Fomenting Chaos in Iraq
After almost a decade since Washington’s invasion of Iraq, the country is still burdened by terrorism, absence of law and order, and thriving corruption. Overcoming these difficulties requires a coherent and strong central government; a government that is independent, writes Abbas J. Ali. Middle East Online- In the pressing desire to change the Syrian regime before the national elections, the Obama administration has intensified its overt meddling in Iraqi internal affairs. Meanwhile, neoconservatives and al Qaeda forces have reinvigorated their efforts to topple the government in Iraq, igniting a new wave of fear and anxiety in a country that has been plagued with turmoil and destruction resulting from the U.S.-led economic sanctions of 1990, its devastating military attacks in 1991, and subsequent invasion in 2003.
At this moment, it is impossible to conclude whether or not the instigators of Iraq’s misfortunes know that they are in cahoots with the extremists. What is known, however, is that the extremists, be they neoconservatives or al Qaeda, and their sympathizers have set their goal on deepening Iraq’s misery. The goal is one and the same: to never allow Iraq, as an entity and culture, to regain its health and live in peace, no matter who is in power. In today’s geopolitical maneuverings and in the absence of moral clarity in Washington, Iraq is destined to experience complete desolation.
Endowed with natural resources and a talented and proud people, Iraq has long been targeted by Washington for fear that it could be a threat to Israel and Arab authoritarian regimes. After the 1958 popular Revolution, Washington managed to overthrow the patriotic and progressive government in a bloody coup in 1963. In 1970, Washington was instrumental in strengthening the right wing of the ruling Baath Party and ultimately was successful in manipulating events in Iraq to catapult Saddam Hussein into the presidency.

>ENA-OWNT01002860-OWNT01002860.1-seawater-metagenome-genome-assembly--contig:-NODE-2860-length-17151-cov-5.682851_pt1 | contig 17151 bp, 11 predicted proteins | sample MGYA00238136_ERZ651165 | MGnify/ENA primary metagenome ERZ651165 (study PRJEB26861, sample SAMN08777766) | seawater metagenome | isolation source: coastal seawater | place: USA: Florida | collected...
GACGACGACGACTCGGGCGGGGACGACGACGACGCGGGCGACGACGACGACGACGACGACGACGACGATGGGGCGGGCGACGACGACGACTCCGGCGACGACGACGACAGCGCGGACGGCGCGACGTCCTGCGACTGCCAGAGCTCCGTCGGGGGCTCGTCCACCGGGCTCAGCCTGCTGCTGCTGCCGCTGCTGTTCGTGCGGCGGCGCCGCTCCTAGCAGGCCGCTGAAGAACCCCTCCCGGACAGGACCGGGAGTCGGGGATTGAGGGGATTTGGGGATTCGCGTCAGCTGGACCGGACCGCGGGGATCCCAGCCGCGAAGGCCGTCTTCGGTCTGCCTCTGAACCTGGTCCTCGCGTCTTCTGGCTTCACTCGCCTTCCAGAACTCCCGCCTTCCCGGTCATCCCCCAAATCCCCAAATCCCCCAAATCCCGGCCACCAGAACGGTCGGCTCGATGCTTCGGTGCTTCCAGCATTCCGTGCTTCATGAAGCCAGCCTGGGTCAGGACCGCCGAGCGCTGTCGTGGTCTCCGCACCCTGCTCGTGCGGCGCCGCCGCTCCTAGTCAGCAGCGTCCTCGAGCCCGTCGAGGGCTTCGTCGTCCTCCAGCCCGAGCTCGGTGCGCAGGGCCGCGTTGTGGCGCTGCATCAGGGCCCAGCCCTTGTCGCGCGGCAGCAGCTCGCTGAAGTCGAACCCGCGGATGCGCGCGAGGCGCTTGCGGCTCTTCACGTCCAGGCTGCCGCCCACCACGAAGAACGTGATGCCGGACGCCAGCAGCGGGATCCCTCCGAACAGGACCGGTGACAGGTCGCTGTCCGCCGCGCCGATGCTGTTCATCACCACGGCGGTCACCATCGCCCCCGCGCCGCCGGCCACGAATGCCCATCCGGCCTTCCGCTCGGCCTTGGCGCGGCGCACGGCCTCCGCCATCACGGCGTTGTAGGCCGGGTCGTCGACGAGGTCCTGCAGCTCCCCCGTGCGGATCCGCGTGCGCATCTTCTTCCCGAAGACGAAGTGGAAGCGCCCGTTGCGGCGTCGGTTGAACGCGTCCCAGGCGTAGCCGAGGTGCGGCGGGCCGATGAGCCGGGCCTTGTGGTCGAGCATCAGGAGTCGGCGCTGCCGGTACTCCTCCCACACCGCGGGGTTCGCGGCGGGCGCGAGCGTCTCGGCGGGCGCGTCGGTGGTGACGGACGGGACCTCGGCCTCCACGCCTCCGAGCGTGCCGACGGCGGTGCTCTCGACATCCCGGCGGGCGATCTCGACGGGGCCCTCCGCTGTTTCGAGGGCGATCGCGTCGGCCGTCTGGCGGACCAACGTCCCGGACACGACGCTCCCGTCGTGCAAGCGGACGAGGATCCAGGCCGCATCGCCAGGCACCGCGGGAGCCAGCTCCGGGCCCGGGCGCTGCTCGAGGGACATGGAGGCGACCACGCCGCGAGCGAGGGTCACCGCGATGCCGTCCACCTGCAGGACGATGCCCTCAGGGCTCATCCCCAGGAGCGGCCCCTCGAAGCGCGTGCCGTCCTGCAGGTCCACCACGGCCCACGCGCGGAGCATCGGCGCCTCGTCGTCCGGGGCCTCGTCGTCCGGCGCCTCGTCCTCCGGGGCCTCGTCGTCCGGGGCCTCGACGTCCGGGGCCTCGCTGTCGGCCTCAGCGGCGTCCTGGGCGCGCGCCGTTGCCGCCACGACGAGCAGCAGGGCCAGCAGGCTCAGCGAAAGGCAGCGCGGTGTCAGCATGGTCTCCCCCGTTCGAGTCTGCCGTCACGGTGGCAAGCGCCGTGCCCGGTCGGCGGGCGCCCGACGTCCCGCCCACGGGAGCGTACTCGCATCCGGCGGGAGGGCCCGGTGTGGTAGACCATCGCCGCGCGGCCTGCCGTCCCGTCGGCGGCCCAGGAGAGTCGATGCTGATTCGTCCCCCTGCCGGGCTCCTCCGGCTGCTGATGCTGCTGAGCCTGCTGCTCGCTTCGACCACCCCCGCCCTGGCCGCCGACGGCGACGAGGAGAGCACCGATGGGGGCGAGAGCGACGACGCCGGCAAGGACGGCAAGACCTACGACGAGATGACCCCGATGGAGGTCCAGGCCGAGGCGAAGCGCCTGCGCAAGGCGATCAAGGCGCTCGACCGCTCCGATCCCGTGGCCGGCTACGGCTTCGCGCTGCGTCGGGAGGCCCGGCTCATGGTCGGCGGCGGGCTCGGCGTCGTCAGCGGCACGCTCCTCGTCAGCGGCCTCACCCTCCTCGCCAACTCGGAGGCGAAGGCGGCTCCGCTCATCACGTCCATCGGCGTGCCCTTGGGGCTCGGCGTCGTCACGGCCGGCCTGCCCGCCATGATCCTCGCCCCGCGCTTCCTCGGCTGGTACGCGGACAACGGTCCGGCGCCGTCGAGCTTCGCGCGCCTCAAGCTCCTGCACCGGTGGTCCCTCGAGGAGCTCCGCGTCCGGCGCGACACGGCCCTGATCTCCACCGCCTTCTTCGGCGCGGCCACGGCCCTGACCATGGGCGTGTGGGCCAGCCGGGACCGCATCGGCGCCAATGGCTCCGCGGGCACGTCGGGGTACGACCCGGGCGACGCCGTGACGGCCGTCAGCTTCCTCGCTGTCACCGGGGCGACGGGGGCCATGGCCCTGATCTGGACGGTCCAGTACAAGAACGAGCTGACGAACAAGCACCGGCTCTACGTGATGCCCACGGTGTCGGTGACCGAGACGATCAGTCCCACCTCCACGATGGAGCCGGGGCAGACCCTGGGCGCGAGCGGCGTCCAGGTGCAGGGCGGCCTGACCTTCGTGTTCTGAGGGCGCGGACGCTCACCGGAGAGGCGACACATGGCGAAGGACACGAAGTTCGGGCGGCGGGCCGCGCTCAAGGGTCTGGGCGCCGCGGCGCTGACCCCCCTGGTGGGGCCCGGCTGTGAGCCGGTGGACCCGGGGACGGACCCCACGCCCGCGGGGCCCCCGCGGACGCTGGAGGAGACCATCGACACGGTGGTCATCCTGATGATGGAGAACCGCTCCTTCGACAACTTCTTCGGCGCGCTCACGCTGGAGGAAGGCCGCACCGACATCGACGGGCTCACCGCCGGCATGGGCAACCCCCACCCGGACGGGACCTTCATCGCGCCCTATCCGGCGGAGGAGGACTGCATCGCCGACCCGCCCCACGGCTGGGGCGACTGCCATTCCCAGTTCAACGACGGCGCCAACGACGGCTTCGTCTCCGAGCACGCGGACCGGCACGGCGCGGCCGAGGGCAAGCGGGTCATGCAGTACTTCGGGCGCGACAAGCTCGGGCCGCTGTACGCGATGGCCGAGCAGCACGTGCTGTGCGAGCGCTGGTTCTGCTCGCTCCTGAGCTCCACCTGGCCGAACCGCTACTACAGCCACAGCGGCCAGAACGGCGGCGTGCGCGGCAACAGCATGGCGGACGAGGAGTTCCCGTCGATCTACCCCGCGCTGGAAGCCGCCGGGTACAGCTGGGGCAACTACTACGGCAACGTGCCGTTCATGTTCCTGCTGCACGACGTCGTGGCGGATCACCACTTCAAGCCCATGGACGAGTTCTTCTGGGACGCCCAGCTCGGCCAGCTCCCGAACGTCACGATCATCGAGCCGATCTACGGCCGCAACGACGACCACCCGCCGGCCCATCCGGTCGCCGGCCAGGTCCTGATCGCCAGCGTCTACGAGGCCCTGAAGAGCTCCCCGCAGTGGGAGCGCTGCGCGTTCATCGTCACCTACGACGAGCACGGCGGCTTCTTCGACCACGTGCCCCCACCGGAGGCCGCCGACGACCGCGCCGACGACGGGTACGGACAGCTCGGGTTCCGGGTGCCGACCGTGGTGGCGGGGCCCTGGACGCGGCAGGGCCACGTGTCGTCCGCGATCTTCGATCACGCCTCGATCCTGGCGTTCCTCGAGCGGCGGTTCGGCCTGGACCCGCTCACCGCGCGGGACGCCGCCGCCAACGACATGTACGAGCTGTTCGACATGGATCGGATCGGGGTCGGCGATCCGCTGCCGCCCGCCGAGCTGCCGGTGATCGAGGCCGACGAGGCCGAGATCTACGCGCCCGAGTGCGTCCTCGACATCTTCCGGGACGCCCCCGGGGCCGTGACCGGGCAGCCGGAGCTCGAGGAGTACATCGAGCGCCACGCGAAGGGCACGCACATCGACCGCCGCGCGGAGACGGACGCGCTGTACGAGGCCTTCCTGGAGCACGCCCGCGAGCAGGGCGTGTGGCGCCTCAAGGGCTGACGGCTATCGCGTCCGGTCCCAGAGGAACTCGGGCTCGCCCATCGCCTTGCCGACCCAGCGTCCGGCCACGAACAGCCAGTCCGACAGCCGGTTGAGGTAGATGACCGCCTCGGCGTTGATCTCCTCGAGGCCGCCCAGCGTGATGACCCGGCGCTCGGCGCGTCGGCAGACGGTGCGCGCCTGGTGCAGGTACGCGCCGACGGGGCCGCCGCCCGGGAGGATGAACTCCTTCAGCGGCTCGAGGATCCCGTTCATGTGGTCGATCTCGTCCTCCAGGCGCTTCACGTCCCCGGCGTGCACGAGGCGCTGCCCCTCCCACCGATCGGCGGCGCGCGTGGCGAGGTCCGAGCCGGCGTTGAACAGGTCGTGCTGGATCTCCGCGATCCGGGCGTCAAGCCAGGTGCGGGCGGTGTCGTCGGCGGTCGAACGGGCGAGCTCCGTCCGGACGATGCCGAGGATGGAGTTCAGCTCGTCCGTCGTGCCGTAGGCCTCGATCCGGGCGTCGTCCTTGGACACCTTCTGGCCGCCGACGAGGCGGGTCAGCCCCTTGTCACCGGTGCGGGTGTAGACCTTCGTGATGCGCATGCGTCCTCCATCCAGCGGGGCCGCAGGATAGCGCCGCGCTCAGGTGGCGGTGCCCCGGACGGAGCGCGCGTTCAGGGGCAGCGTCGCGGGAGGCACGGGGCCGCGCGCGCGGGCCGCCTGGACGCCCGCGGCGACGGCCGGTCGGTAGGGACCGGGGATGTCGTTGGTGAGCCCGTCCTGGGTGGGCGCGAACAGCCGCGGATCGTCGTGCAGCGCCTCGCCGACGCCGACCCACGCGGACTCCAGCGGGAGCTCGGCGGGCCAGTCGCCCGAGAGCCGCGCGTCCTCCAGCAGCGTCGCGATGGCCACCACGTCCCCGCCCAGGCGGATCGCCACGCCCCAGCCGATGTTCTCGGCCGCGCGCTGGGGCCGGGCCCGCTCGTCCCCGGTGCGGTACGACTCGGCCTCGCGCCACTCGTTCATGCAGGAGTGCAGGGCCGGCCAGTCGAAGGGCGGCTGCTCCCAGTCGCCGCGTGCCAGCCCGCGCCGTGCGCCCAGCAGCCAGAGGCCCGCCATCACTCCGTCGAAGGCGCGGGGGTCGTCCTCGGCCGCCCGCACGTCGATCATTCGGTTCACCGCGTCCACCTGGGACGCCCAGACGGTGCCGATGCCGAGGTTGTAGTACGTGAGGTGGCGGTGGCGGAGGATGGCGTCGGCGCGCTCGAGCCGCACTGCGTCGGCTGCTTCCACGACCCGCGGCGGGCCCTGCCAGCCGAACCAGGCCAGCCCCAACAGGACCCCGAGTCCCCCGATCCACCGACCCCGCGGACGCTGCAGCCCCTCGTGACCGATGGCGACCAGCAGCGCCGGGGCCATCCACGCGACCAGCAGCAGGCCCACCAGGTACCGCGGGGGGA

The failure of Saddam to blindly follow Washington’s instructions and heed its game plan, despite his brutality against the liberal and progressive patriots, forced neoconservatives in Washington to mount a military invasion to incapacitate Iraqi’s social and political institutions. By invading Iraq, the neoconservatives thought their prize was secured and they could easily turned Iraq into a puppet state, governed primarily by corrupt politicians, that would be useful as a staging ground for their ventures against Syria and Iran.
The ascendency of Obama to the Oval office has represented a setback for the neoconservatives but not an end to their schemes to incapacitate Iraq. Their influence in Washington has never been eclipsed and their networking with senior members in the Administration and with influential Iraqi ethnic and sectarian politicians has enabled them to pursue their plans. However, the refusal of the Iraqi Prime Minister to extend the stationing of foreign troops on Iraqi soil and his insistence on independently building a functioning country has infuriated the neoconservatives.